Throughout the 1830s Duncannon belonged to that group of aristocratic whigs who supported a forward policy of reform over a wide field. As such he tended to act with men like Russell rather than with more resistant figures like Lansdowne or Melbourne himself. His talents as a negotiator were formidable and it was largely his efforts that brought about the adherence of O'Connell and his party to the Lichfield House compact of 1835, by which the Irish agreed to act with the whigs and reformers in return for concessions short of repeal of the act of union. More generally, Duncannon played the part of intermediary between O'Connell and whig administrations, an arrangement that suited all concerned: O'Connell was able to obtain second-order favours as well as hints about possible shifts in policy; the whigs were able to deal with the Irish without having to meet them directly.
After Melbourne's electoral defeat in 1841 Duncannon became less active politically. He concentrated on his estates and succeeded as 4th earl of Bessborough in 1844. In July 1846, however, Russell appointed him to the post of lord lieutenant of Ireland, the first resident Irish landlord to hold that office for very many years. Although his intentions were of the best, his efforts as viceroy were overwhelmed by the potato blight and famine, which had begun the previous year. Russell's determination to make the Irish landlords pay for relief, though utterly unrealistic, proved too great an obstacle for even a politician of Bessborough's experience who clearly saw that greater government help and intervention were required. Yet he too wobbled indecisively between the (at least theoretical) conviction that ‘it is useless to think of ordinary means’ to ‘solve’ the crisis, and a determination to confine himself to ‘such measures as may be carried with as little charge to England as possible’ (to Russell, 19 September 1846, Russell papers, PRO 30/22/5C). ‘I know all the difficulties’, he rather helplessly told Russell in early 1847, ‘that arrive when you begin to interfere with trade, but it is difficult to persuade a starving population that one class should be permitted to make 50 per cent by the sale of provisions, while they are dying in want of them’ (to Russell, 23 January 1847, Russell papers, PRO 30/22/6A).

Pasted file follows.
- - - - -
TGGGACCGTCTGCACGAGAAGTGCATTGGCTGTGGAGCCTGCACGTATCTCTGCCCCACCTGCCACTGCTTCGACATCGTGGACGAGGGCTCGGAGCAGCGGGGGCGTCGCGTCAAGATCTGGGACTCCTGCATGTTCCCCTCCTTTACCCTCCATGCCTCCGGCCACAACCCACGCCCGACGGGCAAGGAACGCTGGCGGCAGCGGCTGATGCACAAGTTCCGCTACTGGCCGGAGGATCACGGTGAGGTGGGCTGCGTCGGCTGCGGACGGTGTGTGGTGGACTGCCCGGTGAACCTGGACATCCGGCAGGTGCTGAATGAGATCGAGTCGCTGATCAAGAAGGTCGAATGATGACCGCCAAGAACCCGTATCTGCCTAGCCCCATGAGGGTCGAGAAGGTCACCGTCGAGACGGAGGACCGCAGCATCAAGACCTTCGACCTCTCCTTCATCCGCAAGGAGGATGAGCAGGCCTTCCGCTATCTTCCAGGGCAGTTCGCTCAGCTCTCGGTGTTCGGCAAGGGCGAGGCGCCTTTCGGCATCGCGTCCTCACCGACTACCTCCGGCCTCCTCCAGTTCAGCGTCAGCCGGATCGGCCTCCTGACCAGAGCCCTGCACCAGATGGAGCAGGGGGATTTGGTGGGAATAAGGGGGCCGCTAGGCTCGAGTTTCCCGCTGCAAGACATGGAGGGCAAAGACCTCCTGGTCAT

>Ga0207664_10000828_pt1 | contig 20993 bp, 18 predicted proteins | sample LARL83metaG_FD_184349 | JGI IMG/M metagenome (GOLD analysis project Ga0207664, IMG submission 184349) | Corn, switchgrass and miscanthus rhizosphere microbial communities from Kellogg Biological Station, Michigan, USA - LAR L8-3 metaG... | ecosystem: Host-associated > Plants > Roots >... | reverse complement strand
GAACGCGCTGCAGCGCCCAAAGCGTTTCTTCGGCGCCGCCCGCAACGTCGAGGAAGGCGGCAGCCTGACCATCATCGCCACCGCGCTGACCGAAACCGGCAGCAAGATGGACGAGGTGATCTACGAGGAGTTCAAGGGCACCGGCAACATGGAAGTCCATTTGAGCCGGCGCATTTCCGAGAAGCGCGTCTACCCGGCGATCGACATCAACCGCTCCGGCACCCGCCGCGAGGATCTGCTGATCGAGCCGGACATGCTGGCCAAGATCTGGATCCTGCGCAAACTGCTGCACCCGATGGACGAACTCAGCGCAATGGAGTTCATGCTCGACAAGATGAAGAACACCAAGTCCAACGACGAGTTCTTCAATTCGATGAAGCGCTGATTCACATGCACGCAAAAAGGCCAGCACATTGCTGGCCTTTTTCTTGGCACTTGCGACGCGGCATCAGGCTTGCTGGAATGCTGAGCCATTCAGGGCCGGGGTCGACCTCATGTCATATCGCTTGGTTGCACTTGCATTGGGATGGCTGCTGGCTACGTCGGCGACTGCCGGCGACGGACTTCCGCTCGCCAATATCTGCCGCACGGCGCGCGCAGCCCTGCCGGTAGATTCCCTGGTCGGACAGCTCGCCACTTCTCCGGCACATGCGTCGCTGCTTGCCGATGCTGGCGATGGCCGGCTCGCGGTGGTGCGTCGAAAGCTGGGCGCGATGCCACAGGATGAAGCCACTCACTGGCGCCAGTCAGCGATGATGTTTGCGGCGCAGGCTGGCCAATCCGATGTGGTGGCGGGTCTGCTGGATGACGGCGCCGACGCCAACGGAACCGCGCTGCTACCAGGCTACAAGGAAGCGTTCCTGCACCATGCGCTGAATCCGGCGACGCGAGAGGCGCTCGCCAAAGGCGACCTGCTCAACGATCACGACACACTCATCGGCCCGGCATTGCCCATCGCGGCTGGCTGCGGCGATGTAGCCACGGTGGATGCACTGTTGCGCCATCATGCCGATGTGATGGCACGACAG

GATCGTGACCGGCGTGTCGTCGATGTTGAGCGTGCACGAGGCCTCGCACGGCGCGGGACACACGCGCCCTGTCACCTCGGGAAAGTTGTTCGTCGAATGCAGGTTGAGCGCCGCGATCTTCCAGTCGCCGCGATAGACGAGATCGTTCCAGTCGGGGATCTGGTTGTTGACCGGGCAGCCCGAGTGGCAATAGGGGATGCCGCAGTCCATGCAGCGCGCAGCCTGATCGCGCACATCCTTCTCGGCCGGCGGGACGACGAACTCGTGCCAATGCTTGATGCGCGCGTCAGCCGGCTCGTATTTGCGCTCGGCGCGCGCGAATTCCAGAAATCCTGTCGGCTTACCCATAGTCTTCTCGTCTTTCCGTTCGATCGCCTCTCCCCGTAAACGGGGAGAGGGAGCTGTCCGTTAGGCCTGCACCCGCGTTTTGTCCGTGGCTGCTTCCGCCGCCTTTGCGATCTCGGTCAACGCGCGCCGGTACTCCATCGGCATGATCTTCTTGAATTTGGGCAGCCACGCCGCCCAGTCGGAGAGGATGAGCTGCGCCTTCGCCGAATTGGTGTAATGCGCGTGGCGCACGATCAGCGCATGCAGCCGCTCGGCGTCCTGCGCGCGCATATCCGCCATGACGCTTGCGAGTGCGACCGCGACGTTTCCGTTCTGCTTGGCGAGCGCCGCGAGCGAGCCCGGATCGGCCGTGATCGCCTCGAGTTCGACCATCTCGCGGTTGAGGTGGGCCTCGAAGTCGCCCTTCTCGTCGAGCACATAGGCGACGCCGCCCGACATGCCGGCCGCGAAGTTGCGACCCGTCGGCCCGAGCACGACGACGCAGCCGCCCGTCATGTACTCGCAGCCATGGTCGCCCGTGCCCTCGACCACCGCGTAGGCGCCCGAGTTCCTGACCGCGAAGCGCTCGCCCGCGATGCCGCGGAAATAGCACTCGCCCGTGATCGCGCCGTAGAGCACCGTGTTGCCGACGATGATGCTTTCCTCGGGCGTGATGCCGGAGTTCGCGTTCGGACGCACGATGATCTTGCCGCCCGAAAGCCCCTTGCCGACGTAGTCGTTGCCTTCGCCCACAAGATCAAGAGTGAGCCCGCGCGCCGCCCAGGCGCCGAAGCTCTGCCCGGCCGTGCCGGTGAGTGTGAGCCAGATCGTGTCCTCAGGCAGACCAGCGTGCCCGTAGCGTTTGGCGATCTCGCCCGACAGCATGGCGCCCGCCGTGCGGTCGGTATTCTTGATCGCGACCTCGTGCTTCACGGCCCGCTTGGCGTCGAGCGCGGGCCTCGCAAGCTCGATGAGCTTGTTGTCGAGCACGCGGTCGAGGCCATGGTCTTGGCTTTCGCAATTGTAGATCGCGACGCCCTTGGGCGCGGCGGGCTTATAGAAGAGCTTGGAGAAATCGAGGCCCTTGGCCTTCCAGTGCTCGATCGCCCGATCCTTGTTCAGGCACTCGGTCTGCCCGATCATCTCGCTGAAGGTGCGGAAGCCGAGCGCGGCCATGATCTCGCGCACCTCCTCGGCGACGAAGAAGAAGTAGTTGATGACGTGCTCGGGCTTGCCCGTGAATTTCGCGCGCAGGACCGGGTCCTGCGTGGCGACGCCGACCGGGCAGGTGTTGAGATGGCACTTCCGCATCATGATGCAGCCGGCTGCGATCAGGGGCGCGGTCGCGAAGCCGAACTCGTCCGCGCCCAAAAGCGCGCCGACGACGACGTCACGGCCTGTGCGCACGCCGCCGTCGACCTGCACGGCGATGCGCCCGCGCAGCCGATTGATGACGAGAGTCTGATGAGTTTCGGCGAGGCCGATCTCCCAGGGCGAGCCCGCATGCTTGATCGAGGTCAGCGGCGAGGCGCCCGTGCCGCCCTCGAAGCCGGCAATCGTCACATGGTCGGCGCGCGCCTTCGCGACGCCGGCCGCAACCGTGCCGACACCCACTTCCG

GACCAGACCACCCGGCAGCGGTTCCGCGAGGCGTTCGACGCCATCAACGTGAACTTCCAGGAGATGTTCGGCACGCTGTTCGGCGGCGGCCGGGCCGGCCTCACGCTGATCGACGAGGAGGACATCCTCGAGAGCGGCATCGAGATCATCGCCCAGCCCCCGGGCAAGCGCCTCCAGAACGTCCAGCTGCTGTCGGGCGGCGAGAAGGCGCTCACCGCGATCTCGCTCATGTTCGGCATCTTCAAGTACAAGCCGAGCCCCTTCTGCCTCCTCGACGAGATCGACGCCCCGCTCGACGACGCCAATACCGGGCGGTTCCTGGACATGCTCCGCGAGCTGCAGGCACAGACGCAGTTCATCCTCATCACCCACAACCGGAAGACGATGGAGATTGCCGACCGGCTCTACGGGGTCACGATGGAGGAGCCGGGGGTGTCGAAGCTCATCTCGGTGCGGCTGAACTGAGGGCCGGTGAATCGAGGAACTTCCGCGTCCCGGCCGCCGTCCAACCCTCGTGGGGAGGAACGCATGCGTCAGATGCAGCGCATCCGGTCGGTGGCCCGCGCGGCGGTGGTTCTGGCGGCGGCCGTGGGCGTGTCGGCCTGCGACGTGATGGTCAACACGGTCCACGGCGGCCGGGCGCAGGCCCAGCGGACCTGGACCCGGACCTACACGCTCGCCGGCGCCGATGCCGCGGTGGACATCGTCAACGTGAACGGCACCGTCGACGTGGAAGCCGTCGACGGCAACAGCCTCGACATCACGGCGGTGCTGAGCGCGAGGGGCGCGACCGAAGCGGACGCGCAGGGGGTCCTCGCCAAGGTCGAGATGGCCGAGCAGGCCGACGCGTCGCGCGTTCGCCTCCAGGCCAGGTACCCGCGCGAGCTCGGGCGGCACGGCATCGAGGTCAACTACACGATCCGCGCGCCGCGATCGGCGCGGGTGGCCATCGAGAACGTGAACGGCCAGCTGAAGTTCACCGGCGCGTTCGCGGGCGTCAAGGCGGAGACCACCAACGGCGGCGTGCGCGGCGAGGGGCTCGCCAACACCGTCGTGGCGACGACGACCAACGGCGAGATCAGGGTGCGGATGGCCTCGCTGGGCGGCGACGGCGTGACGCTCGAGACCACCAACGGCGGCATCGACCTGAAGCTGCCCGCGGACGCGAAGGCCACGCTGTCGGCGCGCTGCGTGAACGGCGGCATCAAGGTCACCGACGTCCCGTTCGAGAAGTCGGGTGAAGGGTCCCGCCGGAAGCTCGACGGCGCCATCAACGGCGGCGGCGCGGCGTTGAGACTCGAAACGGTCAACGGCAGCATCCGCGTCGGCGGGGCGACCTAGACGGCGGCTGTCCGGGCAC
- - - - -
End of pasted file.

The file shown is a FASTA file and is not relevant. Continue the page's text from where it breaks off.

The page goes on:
By then Bessborough was, in any case, a sick man, and he died at Dublin castle, surrounded by seventeen members of his family, on 16 May 1847 of (according to contemporary diagnoses) hydrothorax or dropsy on the chest. Hobhouse records that Russell related Bessborough's ‘eternal farewell’ to the cabinet ‘with a faltering voice and much affected’ (Broughton diary, BL, Add. MS 43750) and Hansard took the rare step of commenting on a parliamentarian's emotional state in its report of Russell's announcement to the commons of the viceroy's death (xcii, 1053).
Bessborough's latter years had, however, despite all the retrospective encomiums, been marred by an over-fondness for alcohol and by an equally public involvement with a series of married women. Already as a young man he had disturbed his parents with a variety of flirtations; as viceroy (and by then a widower) he was constantly in the company of the novelist Catherine Charlotte Maberly (1805–75), wife of William Leader Maberly (1798–1885), joint-secretary of the GPO, whose ‘ostentatious effrontery’, Greville noted, ‘generated universal ridicule and disgust’. Yet until the end Bessborough, as Greville also observed, continued, in every respect, to be remarkable for ‘calm and unruffled temper and very good sound sense. The consequence was that he was consulted by everybody, and universally and constantly employed in the arrangement of difficulties, the adjustment of rival pretensions, and the reconciliation of differences, for which purpose some such man is indispensable and invaluable in every great political association’ (Greville memoirs, v, 447).